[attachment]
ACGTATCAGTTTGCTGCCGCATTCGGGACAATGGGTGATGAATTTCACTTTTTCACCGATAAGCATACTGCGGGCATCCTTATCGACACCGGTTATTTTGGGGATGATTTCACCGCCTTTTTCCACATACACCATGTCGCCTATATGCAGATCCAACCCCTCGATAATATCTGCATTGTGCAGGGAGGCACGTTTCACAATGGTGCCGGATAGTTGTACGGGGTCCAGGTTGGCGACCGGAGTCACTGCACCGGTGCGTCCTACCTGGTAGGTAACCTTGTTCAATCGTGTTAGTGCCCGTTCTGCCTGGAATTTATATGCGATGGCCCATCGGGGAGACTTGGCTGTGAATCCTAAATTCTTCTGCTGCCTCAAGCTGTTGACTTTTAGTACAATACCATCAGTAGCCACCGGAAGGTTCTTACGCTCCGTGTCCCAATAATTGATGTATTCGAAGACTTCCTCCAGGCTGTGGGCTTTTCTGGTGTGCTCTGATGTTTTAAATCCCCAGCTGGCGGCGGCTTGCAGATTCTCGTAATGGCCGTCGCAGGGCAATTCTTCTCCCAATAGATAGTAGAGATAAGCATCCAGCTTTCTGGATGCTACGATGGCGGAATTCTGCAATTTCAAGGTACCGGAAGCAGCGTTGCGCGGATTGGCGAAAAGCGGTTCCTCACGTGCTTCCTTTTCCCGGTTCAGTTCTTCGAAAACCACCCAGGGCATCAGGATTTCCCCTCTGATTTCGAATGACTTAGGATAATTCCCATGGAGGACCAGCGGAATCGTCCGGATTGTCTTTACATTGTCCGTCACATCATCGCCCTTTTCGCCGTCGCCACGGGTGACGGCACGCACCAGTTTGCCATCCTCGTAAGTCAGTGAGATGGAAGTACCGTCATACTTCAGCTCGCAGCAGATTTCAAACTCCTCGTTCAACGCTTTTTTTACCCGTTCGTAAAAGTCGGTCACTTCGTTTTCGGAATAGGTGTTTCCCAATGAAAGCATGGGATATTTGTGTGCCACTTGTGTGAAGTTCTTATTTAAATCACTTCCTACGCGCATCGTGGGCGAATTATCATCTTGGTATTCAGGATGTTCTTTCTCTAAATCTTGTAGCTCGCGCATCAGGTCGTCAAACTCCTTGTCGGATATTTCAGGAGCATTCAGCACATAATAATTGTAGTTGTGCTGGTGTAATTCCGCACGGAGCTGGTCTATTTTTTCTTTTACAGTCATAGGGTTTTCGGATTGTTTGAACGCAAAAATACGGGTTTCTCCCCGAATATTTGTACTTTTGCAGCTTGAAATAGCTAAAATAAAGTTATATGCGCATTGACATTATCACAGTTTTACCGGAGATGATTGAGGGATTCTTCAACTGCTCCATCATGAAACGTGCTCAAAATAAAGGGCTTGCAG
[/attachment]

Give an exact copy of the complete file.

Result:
ACGTATCAGTTTGCTGCCGCATTCGGGACAATGGGTGATGAATTTCACTTTTTCACCGATAAGCATACTGCGGGCATCCTTATCGACACCGGTTATTTTGGGGATGATTTCACCGCCTTTTTCCACATACACCATGTCGCCTATATGCAGATCCAACCCCTCGATAATATCTGCATTGTGCAGGGAGGCACGTTTCACAATGGTGCCGGATAGTTGTACGGGGTCCAGGTTGGCGACCGGAGTCACTGCACCGGTGCGTCCTACCTGGTAGGTAACCTTGTTCAATCGTGTTAGTGCCCGTTCTGCCTGGAATTTATATGCGATGGCCCATCGGGGAGACTTGGCTGTGAATCCTAAATTCTTCTGCTGCCTCAAGCTGTTGACTTTTAGTACAATACCATCAGTAGCCACCGGAAGGTTCTTACGCTCCGTGTCCCAATAATTGATGTATTCGAAGACTTCCTCCAGGCTGTGGGCTTTTCTGGTGTGCTCTGATGTTTTAAATCCCCAGCTGGCGGCGGCTTGCAGATTCTCGTAATGGCCGTCGCAGGGCAATTCTTCTCCCAATAGATAGTAGAGATAAGCATCCAGCTTTCTGGATGCTACGATGGCGGAATTCTGCAATTTCAAGGTACCGGAAGCAGCGTTGCGCGGATTGGCGAAAAGCGGTTCCTCACGTGCTTCCTTTTCCCGGTTCAGTTCTTCGAAAACCACCCAGGGCATCAGGATTTCCCCTCTGATTTCGAATGACTTAGGATAATTCCCATGGAGGACCAGCGGAATCGTCCGGATTGTCTTTACATTGTCCGTCACATCATCGCCCTTTTCGCCGTCGCCACGGGTGACGGCACGCACCAGTTTGCCATCCTCGTAAGTCAGTGAGATGGAAGTACCGTCATACTTCAGCTCGCAGCAGATTTCAAACTCCTCGTTCAACGCTTTTTTTACCCGTTCGTAAAAGTCGGTCACTTCGTTTTCGGAATAGGTGTTTCCCAATGAAAGCATGGGATATTTGTGTGCCACTTGTGTGAAGTTCTTATTTAAATCACTTCCTACGCGCATCGTGGGCGAATTATCATCTTGGTATTCAGGATGTTCTTTCTCTAAATCTTGTAGCTCGCGCATCAGGTCGTCAAACTCCTTGTCGGATATTTCAGGAGCATTCAGCACATAATAATTGTAGTTGTGCTGGTGTAATTCCGCACGGAGCTGGTCTATTTTTTCTTTTACAGTCATAGGGTTTTCGGATTGTTTGAACGCAAAAATACGGGTTTCTCCCCGAATATTTGTACTTTTGCAGCTTGAAATAGCTAAAATAAAGTTATATGCGCATTGACATTATCACAGTTTTACCGGAGATGATTGAGGGATTCTTCAACTGCTCCATCATGAAACGTGCTCAAAATAAAGGGCTTGCAG